With Halloween just a few days away, the season of scares is fully upon us.
In light of the jack-o’-lanterns, zombies and Honey Boo Boo’s that will flood our visions in the coming days, we spoke with a few experts about how marketers scare away prospects, along with some tips on how they can avoid doing so.
Relationship before sale
One surefire way to scare off a prospect is by going for the sale too early – sort of like talking about marriage on the first date. Marketers should look to build relationships and trust first.
“Marketers are salespeople and often go directly to the sale, without the process of engagement,” says Robin Samora, president of Let’s Make You Shine, Business and PR Strategy. “They forget that there’s an important dance to see if there’s a fit and it feels right.”
Samora tells marketers to instead “lose attachment to the sale and just have a conversation.” Marketers should study and practice the art of conversation, she says, and they should learn how to back off a bit, stop pushing and lead from behind. “Offer valuable advice and make yourself the go-to person for what the prospect needs. Follow up mindfully, with an incentive — even if it’s one you create.”
She adds that marketers should take a long-term perspective, and that it often takes up to seven conversations or interactions before they can close a sale. “A strong relationship with the customer is key to sales and referrals, both online and off-line.”
Marketers should also remember that relationships aren’t built by being an automaton, according to Noah Fleming, president of Fleming Consulting & Co. “You don’t build relationships by automating your tweeting, pinning and poking. We need to get serious about the relationships we have with our customers and clients, because if we don’t, there’s someone else that’s going to take the time to cultivate and nurture those relationships.”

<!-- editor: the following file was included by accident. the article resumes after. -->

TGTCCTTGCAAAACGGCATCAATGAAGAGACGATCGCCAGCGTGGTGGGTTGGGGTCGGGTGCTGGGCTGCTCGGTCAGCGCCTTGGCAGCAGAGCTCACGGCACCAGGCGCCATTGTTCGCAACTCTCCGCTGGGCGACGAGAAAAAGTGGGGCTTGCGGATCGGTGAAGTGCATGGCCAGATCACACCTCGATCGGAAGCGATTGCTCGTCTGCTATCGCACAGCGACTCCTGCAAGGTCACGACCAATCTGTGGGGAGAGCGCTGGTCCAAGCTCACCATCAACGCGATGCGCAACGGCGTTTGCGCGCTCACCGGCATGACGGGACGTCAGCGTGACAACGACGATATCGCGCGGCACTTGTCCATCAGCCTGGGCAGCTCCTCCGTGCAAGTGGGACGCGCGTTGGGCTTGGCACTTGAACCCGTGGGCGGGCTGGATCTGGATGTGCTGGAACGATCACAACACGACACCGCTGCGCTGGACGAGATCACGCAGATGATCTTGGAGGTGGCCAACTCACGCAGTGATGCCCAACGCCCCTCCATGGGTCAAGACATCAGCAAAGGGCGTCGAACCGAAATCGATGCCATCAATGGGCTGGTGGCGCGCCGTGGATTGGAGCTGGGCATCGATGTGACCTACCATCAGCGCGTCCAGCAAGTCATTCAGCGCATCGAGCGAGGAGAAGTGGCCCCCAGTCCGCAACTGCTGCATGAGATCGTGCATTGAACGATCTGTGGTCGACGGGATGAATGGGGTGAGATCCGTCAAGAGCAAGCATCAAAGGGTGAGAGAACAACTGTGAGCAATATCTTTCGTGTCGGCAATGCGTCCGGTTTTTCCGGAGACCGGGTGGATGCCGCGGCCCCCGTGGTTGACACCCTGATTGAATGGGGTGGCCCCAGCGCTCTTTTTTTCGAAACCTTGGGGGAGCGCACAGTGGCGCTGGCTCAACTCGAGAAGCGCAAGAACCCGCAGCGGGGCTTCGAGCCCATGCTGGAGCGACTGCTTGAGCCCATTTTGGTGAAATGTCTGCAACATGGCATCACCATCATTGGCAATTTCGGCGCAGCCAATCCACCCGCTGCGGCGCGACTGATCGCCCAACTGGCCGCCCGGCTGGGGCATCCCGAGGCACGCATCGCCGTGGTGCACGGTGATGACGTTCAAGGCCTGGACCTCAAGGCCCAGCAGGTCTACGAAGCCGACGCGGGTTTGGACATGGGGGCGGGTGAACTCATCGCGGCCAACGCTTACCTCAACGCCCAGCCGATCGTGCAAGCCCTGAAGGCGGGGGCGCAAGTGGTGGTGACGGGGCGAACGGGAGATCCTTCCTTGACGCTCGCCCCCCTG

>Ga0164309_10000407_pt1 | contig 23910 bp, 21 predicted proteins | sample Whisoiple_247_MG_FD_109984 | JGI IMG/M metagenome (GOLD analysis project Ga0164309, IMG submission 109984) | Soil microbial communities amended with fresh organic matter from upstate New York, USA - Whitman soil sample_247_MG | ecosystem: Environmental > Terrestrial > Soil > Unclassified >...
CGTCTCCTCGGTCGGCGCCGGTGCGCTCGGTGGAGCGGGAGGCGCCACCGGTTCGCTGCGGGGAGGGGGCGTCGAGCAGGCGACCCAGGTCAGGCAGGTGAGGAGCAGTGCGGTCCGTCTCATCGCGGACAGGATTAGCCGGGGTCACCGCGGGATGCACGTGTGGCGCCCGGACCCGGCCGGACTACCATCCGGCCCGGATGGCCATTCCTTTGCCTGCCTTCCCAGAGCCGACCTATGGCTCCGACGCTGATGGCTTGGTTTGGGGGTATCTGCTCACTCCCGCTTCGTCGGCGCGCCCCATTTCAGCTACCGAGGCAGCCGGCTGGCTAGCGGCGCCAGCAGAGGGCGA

Blah, blah, blah
Another way marketers alienate prospects is by blabbering on and on and on – about themselves. “Marketers don’t listen,” Samora says. “They talk and talk about features, features, features. What the customer wants to hear is ‘WITF’ — what’s in it for them. How can they benefit from the product or service? That’s what matters.”
Fleming adds that marketers often make the mistake of trying to talk to everyone, and as a result they end up talking to no one. “Focus on talking to the right people and stop worrying about the wrong ones. We need to develop a very specific customer avatar of our ideal customer and focus our messages directly to that person.”
Nothing will turn off a prospect quicker than annoying emails. Jeff Nicholson, vice president of global marketing, CAI (customer analytics and interaction) at Pitney Bowes Software, shares that a survey of 800 people conducted by his company found that 31 percent of respondents opt out of receiving promotional emails because they were annoying and irrelevant. He adds that nearly half of customers who opt out are unlikely to opt back in to receive emails from a company.
Nicholson points to five factors marketers ignore in their email campaigns, thus rendering them irritating:
1) Frequency: less is more
2) Permission: make sure recipients signed up or requested to receive email communications
3) Relevance: make sure messages are relevant to each individual recipient
4) Timeliness: recipients might not be perpetually interested in a company’s products or services
5) Repetitiveness: make sure emails aren’t too similar to previous messages
“In effect, every irrelevant message one’s business sends decreases the probability that a relevant message will be acted upon,” Nicholson says. “Marketers can rise to this challenge by offering options for customers to manage the frequency or the type of content the customer can receive. By governing communication frequency and relevancy around individual customer preferences, organizations can make a dramatic impact to consumer ad fatigue and opt-out, increasing the opportunity to drive conversion and greater customer lifetime value.”
By Jason Hahn